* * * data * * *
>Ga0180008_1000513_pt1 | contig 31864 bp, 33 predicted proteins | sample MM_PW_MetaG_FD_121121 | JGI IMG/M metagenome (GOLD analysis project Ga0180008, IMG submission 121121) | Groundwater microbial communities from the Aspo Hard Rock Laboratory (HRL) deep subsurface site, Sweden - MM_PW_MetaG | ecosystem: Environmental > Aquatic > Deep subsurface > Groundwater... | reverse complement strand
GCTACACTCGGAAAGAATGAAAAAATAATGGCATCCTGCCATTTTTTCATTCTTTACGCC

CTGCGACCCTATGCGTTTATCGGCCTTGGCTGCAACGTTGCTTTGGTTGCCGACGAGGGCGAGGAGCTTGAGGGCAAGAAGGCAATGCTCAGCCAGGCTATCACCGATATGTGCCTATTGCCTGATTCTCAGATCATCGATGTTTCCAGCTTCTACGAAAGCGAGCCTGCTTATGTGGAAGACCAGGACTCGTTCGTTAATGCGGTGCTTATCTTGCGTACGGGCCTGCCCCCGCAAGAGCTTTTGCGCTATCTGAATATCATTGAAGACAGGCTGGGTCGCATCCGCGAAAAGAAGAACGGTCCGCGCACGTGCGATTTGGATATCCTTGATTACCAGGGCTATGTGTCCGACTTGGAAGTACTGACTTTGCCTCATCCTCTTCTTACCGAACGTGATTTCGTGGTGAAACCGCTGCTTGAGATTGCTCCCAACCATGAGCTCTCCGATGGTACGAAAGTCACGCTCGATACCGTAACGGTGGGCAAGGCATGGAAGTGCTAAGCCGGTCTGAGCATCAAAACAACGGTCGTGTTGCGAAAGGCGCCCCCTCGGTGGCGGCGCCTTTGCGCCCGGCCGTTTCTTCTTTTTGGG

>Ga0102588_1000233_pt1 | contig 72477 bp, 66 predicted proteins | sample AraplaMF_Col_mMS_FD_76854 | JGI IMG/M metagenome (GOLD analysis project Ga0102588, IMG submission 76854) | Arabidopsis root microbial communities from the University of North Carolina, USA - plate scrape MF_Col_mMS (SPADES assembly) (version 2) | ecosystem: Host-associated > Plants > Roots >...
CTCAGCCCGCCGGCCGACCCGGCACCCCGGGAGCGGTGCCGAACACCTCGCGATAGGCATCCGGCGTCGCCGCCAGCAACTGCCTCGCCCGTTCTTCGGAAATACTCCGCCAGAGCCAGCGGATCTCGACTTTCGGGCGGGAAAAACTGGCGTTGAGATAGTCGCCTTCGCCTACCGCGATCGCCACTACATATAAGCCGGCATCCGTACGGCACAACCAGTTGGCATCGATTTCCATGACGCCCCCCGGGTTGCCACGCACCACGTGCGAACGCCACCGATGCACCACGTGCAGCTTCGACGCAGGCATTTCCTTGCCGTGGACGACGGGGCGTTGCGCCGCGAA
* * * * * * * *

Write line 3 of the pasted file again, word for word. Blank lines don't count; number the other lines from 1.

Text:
CTGCGACCCTATGCGTTTATCGGCCTTGGCTGCAACGTTGCTTTGGTTGCCGACGAGGGCGAGGAGCTTGAGGGCAAGAAGGCAATGCTCAGCCAGGCTATCACCGATATGTGCCTATTGCCTGATTCTCAGATCATCGATGTTTCCAGCTTCTACGAAAGCGAGCCTGCTTATGTGGAAGACCAGGACTCGTTCGTTAATGCGGTGCTTATCTTGCGTACGGGCCTGCCCCCGCAAGAGCTTTTGCGCTATCTGAATATCATTGAAGACAGGCTGGGTCGCATCCGCGAAAAGAAGAACGGTCCGCGCACGTGCGATTTGGATATCCTTGATTACCAGGGCTATGTGTCCGACTTGGAAGTACTGACTTTGCCTCATCCTCTTCTTACCGAACGTGATTTCGTGGTGAAACCGCTGCTTGAGATTGCTCCCAACCATGAGCTCTCCGATGGTACGAAAGTCACGCTCGATACCGTAACGGTGGGCAAGGCATGGAAGTGCTAAGCCGGTCTGAGCATCAAAACAACGGTCGTGTTGCGAAAGGCGCCCCCTCGGTGGCGGCGCCTTTGCGCCCGGCCGTTTCTTCTTTTTGGG